How life of a wheelchair user looks like on the public space of Singapore?


“Because accessible facilities is essential for everyone.”
Any overseas trip of the Accessibility Is Freedom has one sole aim: to observe and learn the different surrounding environment, and bring it to improve our country.

In term of “public space,” which is the main focus of this article, I spent the whole 6 days in Singapore to wander around the city with no less than 10 km/day. My discovery in its accessibility lies in the followings.

1. Sidewalk
I only found one problem nearby my hotel at Geylang area, a Red Light District of Singapore, forcing me to get down on the road and said hi to random cars. Yet it’s still not as bad as in Bangkok, to be honest. The rest of the whole country was pretty good, too good to explain. I found no problem at all. The sidewalk in general was wide enough, and enormously wide, I repeat ENORMOUSLY wide, at many new-built places. I fondly appreciated that.

My score: 8.5 out of 10

2. Crosswalk & Crossing, Ramp, and Pedestrian Traffic Light
There were pedestrian traffic lights at every corner equipped with push button and audio system for the blinds.

Red light = cannot cross
Green light = cross with caution
Flashing green light = consider stop crossing (it will turn red soon.)

PWDs could even use their ‘special card’ to scan it to extend the timing in crossing. People in general understand and respect this rule of law. The drivers would slow down and stop the car to let pedestrians cross safely. From my personal experience, every car stopped for me once they noticed me waiting to cross.

However, there were some, though not many, people who committed jaywalking which immediately received my warning.

My score: 9 out of 10

3. The Road, Congestion, Cleanliness, and Pollution.
It’s impeccably clean and marvellously tidy, with fresh air. The road was empty at large, what a fantastic scene. My neighboring hotel found little garbages at public space. The garbage was rarer to find once I reached downtown area. Magnificent skyscrapers, by the way.

I felt that the weather was not as hot and humid as in Bangkok. With the virtue of fresh air and few cars on the road, I could breath nicely to the fullest on sidewalk.

Beautifully, there were big trees all along the street which facilitated greatly for pedestrians to walk. The dust and smog were too little, not a problem to mention.

At corners, there were some public constructions which they had to close the entire sidewalk. Yet, they built a temporary walkway with highest safety standard: ramp was available and the construction materials looked so firm and functional.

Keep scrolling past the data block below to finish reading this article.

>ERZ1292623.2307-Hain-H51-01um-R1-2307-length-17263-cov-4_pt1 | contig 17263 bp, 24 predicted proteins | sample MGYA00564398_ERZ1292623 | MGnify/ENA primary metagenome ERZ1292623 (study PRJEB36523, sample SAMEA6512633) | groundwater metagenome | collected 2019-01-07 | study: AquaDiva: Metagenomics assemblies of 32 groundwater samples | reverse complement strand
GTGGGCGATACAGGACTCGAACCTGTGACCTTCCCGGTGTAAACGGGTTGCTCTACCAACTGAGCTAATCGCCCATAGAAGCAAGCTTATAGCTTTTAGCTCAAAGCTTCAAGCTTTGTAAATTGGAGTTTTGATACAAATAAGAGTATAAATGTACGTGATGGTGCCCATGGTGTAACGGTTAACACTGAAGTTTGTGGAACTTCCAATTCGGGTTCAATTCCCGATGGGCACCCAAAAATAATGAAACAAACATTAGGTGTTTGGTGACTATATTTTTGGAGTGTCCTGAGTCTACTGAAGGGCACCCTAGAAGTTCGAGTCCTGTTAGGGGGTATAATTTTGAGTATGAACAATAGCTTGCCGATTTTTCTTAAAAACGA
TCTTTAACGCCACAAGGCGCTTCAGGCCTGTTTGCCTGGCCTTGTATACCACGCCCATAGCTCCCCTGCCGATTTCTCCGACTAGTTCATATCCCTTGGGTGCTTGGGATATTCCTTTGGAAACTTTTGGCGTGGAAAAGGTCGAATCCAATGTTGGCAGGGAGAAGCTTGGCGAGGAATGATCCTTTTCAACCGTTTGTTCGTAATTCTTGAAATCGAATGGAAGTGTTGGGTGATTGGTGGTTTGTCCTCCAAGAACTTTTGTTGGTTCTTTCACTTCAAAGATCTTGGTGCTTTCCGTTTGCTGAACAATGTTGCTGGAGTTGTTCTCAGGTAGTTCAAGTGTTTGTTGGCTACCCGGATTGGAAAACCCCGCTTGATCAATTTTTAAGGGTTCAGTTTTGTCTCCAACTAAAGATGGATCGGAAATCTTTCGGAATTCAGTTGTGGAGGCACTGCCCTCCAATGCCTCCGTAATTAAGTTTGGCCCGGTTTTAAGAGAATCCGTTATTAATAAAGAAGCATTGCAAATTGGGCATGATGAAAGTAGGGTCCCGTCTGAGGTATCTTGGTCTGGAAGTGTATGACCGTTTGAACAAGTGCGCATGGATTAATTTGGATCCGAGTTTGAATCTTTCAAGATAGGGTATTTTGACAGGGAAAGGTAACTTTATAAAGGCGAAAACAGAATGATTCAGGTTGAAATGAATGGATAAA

My score: 9 out of 10

4. Braille Block for the Blind
At public space, there were warning blocks (one type of braille block) before every ramp on the intersection. However, it’s not available on typical sidewalk. It’s rather available on public transportations.

My score: 4.5 out of 10

5. Street Vendors
I barely found any street vendors on sidewalk. I mostly encountered them secretly doing business at Geylang area during night time.

To the best of my knowledge, it looked like the Singaporean government set up food establishments at a specific zone with colossal hygiene standard. The overall management was so tidy and well-organised. CCTV were prevalent everywhere. Everybody was so strict, serious, and respected this rule of law, making all the places clean and enjoyable.

My score: 8 out of 10

6. The Bus and Bus Stop
The Singapore’s Ministry of Transport stated clearly on its website the exact numbers of ‘accessible bus’ in current service. I appreciated this sincere and frank information. I wish our country follows suit.

Many bus stops were under gentrification for enhanced accessibility such as having wider space for wheelchair user to wait. From my experiment, some bus drivers still picked me up even though I waited at the old, non-accessible bus stop.

7. The Train
Unfortunately, I barely used the train. But as long as I’d experienced, I highly enjoyed its convenience and accessibility. I also noticed that there were few security officers at train stations. I assumed that this was due to the high labour wage which forced them to require as fewest officers as possible, while optimized the remaining to the fullest potentials. They were making things automated with human-free. I believe this kind of scenario would happen in Thailand in the next 10 years.

My score: 9 out of 10.






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